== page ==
The Trainf*ck project is an attempt to extend the capabilities of the esoteric Brainf*ck language to include viable outside interaction, including file operations and TCP networking. In this respect, the goals of the project are similar to those of Brainf*ck++; Trainf*ck differs in the implementation of these goals.
As is documented elsewhere, Brainf*ck has eight simple operations, which may act on a data buffer of a given size. Trainf*ck extends the list of operations to eighteen, while leaving the other aspects as is. The new instructions are as follows (P refers to the current address in the data space).
- File I/O
#- Open or close a file. Takes a null-terminated filename string starting at P. If called again, closes the currently open file; no parameter required for close.
;- Read a byte from file. Saves the byte to P.
:- Write a byte to file. Fetches the byte from P, and writes.
(- Rewind one byte. Modifies P: 0 if start of file was reached, 1 otherwise.
)- Move forward a byte. Modifies P: 0 if end of file was reached, 1 otherwise.
%- Connect to an address/port. Takes two parameters: big-endian IPv4 address starting at P, and big-endian TCP port number starting at P+4. If called again, closes currently open socket; no parameters required.
$- Listen on an address/port. Takes address and port as detailed for %. If called again, closes currently open socket; no parameters required.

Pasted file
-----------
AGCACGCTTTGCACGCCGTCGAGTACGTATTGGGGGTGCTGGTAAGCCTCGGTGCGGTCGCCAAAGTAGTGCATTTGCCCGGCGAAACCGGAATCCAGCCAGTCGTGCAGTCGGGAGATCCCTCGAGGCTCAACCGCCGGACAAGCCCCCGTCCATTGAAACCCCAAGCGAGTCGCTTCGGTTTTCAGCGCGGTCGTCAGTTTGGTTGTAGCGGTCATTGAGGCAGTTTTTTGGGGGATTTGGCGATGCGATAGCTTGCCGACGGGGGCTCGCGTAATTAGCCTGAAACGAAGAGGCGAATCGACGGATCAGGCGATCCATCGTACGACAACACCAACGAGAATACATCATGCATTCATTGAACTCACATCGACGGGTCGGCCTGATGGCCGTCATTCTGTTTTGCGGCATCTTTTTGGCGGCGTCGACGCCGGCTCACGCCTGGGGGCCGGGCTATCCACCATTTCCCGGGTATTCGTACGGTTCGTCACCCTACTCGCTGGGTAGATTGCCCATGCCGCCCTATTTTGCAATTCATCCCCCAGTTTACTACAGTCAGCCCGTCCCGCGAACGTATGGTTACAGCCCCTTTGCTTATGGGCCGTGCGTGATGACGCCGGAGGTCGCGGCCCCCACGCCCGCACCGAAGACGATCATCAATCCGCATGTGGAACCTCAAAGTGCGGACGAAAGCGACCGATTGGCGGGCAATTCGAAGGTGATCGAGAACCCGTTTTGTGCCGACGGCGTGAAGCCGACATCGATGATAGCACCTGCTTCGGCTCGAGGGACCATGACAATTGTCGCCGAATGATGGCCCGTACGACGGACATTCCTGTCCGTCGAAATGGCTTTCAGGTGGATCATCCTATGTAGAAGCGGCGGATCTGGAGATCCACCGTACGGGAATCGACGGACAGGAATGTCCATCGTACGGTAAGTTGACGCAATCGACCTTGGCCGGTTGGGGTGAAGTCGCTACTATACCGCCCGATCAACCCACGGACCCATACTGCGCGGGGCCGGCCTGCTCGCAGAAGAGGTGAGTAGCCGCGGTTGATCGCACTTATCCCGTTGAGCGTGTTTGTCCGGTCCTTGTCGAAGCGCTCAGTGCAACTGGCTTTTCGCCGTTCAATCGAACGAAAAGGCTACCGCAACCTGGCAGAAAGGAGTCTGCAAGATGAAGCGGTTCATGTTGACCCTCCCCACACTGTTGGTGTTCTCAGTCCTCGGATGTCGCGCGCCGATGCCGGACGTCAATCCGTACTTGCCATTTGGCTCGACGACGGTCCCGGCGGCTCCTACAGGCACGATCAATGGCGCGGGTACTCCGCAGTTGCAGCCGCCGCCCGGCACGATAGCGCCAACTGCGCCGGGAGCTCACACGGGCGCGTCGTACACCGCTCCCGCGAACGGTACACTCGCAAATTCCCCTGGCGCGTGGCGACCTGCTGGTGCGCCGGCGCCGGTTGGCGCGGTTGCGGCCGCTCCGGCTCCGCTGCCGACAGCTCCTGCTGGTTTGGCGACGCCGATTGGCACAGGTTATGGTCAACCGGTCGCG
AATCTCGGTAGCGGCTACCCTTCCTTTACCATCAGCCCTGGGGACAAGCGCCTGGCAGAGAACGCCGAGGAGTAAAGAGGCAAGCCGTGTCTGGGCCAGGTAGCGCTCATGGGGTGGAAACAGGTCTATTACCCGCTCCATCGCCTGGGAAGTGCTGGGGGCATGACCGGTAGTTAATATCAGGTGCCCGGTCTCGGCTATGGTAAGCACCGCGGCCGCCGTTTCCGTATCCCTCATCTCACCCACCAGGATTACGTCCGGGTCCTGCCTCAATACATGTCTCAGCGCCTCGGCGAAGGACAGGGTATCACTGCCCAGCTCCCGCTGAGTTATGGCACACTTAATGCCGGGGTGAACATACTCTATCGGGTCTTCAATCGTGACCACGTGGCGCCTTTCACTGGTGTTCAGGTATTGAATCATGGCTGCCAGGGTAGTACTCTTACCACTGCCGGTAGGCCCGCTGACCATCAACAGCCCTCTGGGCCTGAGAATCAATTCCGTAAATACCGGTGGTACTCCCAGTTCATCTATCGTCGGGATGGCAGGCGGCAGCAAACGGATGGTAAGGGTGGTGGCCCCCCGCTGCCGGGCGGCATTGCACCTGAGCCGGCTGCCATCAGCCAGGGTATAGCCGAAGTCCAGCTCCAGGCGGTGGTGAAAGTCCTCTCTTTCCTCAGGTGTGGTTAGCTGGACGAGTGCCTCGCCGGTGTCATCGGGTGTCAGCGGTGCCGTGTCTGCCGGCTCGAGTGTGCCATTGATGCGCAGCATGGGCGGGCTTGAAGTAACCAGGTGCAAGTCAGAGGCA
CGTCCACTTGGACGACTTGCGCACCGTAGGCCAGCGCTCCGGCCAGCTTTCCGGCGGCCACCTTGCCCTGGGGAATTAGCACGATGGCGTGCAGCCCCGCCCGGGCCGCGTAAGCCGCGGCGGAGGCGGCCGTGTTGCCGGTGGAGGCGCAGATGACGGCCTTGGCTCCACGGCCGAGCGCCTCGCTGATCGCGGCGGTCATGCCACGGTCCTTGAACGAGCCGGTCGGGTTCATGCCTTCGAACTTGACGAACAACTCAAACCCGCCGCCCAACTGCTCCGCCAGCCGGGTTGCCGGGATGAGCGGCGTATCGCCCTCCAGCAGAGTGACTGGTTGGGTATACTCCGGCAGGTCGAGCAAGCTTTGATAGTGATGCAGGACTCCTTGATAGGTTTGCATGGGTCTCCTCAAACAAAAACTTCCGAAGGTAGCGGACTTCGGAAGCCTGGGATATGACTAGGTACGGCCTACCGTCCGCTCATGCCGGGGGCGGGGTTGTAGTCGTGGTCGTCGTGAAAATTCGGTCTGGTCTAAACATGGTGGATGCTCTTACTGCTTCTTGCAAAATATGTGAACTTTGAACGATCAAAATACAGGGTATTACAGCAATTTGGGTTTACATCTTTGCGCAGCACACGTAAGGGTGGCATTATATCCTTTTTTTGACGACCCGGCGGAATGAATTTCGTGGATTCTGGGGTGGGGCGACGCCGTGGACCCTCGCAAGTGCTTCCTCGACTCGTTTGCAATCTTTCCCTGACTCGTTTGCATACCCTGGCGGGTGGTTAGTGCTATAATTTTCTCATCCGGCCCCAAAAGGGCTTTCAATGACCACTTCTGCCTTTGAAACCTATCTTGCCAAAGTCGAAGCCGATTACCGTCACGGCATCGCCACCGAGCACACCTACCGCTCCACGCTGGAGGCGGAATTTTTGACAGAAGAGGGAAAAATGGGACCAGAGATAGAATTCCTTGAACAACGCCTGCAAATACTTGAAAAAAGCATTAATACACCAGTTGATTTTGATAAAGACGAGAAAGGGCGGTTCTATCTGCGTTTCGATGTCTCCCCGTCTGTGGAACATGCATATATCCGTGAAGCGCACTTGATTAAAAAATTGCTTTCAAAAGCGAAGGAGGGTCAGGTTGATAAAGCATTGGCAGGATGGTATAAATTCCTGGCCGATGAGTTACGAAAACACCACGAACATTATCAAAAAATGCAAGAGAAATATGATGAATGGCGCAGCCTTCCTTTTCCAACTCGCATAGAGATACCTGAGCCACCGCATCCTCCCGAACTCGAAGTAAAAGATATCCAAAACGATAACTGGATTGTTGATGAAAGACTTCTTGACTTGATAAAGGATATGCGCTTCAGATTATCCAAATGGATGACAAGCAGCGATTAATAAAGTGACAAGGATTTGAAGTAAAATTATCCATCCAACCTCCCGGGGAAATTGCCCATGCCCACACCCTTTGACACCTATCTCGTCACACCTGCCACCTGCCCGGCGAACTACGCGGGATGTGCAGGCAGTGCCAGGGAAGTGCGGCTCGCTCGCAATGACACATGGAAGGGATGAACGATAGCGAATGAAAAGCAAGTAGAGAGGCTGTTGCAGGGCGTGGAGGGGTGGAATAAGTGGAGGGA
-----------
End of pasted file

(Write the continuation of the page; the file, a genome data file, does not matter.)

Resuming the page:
@- Accepts an incoming connection. If called again, closes the currently accepted connection.
`- Receive a byte from the network stream. Saves the byte to P, or zero if connection was closed.
'- Send a byte. Fetches the byte from P, and sends.
The canonical "Hello World" example as written in Brainf*ck will run under Trainf*ck exactly as it does under Brainf*ck. An example implementation follows, which prints out "Hello World!".
Trainf*ck sample: Hello World
A simple example demonstrating Trainf*ck's file handling capabilities is that of finding the size of a file. The following example calculates the size of the file "abcd", and outputs it as a character code value. The caveat with this simple example is that it will wrap the counted value after 255.
Trainf*ck sample: File size
Networking is where Trainf*ck's capabilities shine: the language provides the ability to perform networking tasks easily and efficiently. The following example is an implementation of an 'echo' daemon, which listens on port 20480 and repeats any text sent to it.
Trainf*ck sample: Echo daemon
The Trainf*ck interpreter is written in C++, and has been tested working on Linux. The code has been designed with portability in mind, and as such there should be no major issues with execution on any system.
The interpreter is currently incomplete, with the functionality of keyboard input being missing. It is anticipated that this will be added at a later date.
You can obtain the interpreter and the sample files detailed above from the following address.
Article dated: 26th Sep 2006